It is tipped into one of three concrete septic tanks where it decomposes very quickly thanks to the termites two centimetres in length who ingest and digest and carry it away through the bottom f the tanks! The officers never have to empty the tanks.

On the way to the spillway of the Ord River project In spotted three, four, five, a small flock! of BUSTARDS or Western Australian turkeys.

We then stopped to look at another rock art site. As we alighted from the bus a strong smell of almond engulfed us - like a perfume or a sweet. It was in fact the sticky sweet spinifex covering the ground. While admiring the rock art, some safarists screamed in fright as two eyes appeared at their feet. A dingo? A bunyip? A mythical being? No. Our dear Gulkila who is beginning to feel comfortable with us.

We then walked across abridge over a raging river. Little did we know that we would cross its mouth a few hours later in the JJJ cruise boat! What fun to white water raft it.

The JJJ cruise down the Ord took three and one half hours. We saw darters, large and small freesias, azure kingfisher, Jana, rare cracks, cluster figs, and thousands of appealing black fruit bats (pollinators of boabs!)

Another bonus was the foot-washer and back-pack moistener on the floor of the boat. Apparently the craft was so heavily laden that the pin-hole in the hull was below the waterline allowing a small trickle of the Ord to enter.

Our talented guide pushed the craft beyond its usual 35 kph to bring us to a view of the sunset over the Ord a whole two seconds before the sun disappeared below the horizon! We praised him for a good job.

ULN’s Notes: Day 3: Thursday, 31st May

Smoko at the ranger station on the way out. Ranger Dave Sherwell confirmed that Flat-headed Frogs have been found now at many locations in his region. Quarantine inspection at the WA border was a comical delay but soon we were off to Lake Argyle Village for an Iced Coffee &, after a spectacular view of Lake Argyle from the lookout, lunch at the Spillway below Argyle Dam. Triple J boat tour down the Ord to Kununurra & our campsite at Kona Caravan Park while FL hit the shopping trolleys. We shared the site with a Gurka platoon assigned to the Singapore Police, who were on a training exercise in the Argyle area. They were good neighbours went to bed at 9 pm on the dot. We carried on without them!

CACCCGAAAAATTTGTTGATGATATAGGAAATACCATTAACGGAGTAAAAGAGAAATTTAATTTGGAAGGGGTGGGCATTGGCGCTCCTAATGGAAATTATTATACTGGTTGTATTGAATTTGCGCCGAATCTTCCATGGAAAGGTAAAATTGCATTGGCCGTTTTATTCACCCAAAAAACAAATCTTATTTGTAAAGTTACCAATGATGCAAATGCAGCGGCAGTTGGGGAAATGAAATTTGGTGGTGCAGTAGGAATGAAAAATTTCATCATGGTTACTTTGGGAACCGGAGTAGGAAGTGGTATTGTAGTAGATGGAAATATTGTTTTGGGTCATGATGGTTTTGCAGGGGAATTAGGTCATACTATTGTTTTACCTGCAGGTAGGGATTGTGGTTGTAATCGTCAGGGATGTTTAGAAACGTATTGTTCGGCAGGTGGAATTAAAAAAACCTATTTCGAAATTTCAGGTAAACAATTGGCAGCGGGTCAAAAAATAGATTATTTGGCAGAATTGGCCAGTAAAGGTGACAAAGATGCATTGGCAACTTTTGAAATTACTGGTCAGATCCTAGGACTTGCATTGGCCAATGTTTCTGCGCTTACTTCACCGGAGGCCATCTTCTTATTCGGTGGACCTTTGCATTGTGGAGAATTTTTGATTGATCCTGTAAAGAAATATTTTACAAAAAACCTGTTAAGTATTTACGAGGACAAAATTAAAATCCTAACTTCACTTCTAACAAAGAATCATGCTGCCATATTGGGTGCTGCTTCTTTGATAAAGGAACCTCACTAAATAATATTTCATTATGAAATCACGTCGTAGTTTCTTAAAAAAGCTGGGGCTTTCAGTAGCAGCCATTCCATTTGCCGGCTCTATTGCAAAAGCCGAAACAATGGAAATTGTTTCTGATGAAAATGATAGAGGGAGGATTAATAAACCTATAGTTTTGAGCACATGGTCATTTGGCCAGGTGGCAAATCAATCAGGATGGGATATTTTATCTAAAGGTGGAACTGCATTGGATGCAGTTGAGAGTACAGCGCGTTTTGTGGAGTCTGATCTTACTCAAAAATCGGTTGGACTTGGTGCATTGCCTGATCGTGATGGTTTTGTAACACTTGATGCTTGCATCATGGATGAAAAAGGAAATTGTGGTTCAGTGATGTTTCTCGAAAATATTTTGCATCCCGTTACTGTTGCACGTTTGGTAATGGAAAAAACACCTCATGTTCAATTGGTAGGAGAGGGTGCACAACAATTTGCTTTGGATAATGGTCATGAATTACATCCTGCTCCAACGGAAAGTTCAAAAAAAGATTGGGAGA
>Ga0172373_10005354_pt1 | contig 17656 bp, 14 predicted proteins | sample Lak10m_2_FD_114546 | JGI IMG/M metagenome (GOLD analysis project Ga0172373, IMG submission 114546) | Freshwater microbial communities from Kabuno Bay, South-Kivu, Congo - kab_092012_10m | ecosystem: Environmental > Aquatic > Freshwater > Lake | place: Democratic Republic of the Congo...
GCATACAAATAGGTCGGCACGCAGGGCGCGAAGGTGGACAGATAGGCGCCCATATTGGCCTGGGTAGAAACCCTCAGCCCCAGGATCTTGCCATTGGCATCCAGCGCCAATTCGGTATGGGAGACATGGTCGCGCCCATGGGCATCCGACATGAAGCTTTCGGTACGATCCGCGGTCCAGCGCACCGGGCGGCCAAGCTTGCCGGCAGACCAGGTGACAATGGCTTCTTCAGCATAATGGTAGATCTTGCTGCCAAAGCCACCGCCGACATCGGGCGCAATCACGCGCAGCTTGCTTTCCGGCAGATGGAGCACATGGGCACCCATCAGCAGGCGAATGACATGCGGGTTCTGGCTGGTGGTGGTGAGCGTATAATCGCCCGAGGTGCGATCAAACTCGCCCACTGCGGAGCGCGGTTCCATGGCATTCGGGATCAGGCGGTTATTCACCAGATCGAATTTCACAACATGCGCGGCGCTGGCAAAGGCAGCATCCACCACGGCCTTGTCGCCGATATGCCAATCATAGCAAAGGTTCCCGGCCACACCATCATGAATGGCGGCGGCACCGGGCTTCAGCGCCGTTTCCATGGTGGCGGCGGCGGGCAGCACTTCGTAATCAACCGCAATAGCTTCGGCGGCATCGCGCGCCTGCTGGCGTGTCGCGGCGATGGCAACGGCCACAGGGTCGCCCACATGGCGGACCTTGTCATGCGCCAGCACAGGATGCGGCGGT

Day 4

Kununurra Knews

Friday, 1 June, 2001

F Day

Friday, the Fourth day, was remarkable for its abundance of Fs. After waking at Four, in Fear of the Fearless leader, we headed to the airport for our Flight.

Next the Farms, then Food purchases, whilst others were Flat out on a Freebie Followed by a Flat rock happy hour.

Mumbles from the Bungles

First Time Bunglers

"This puts the Grand Canyon to Shame" - famous catering supervisor.

"Inspiration of line form colour and shape" - resident artist.

"Absolutely blown away" - our Cheltenham chick.

"I feel like an owl twisting my head 360 degrees" - roving reporter.

"Up up and away. Over the Ord today

Diamonds mountains, water and space

What a place what a place what a place"

– our blond bombshell.

Experienced Bunglers

"I can bungle with the best of them" - outback explorer.

"It was big" - shy person of few words who wishes to remain anonymous.

Stop Press: "Gulliver Released in Lilliput!"

Leader becomes Führer

"Lunch will be on now for only half an hour".

Is this the new regime?

International Events

All safarists have been invited to join in the Gurkha entertainment tonight.

Uncle Long Nose wonders whether the Lebanese cucumbers fight with other cucumbers, Your intrepid reporter wonders whether the cucumbers will become gherkins (Ed. Do you mean Gurkhas?)

No Ants in the Toilets

Our roving women's health issues reporter notes that a vase of flowers has replaced the crawly creatures experienced at Keep River. Keep River can keep its ants!


Why so many 27s? The Argyll Dam holds back 27 Sydney Harbours. John Buchanan's Freshies have 27 teeth. 27,000 mango trees on a passing farm. Amazing that John Buchanan joining us brought our total to 27!!!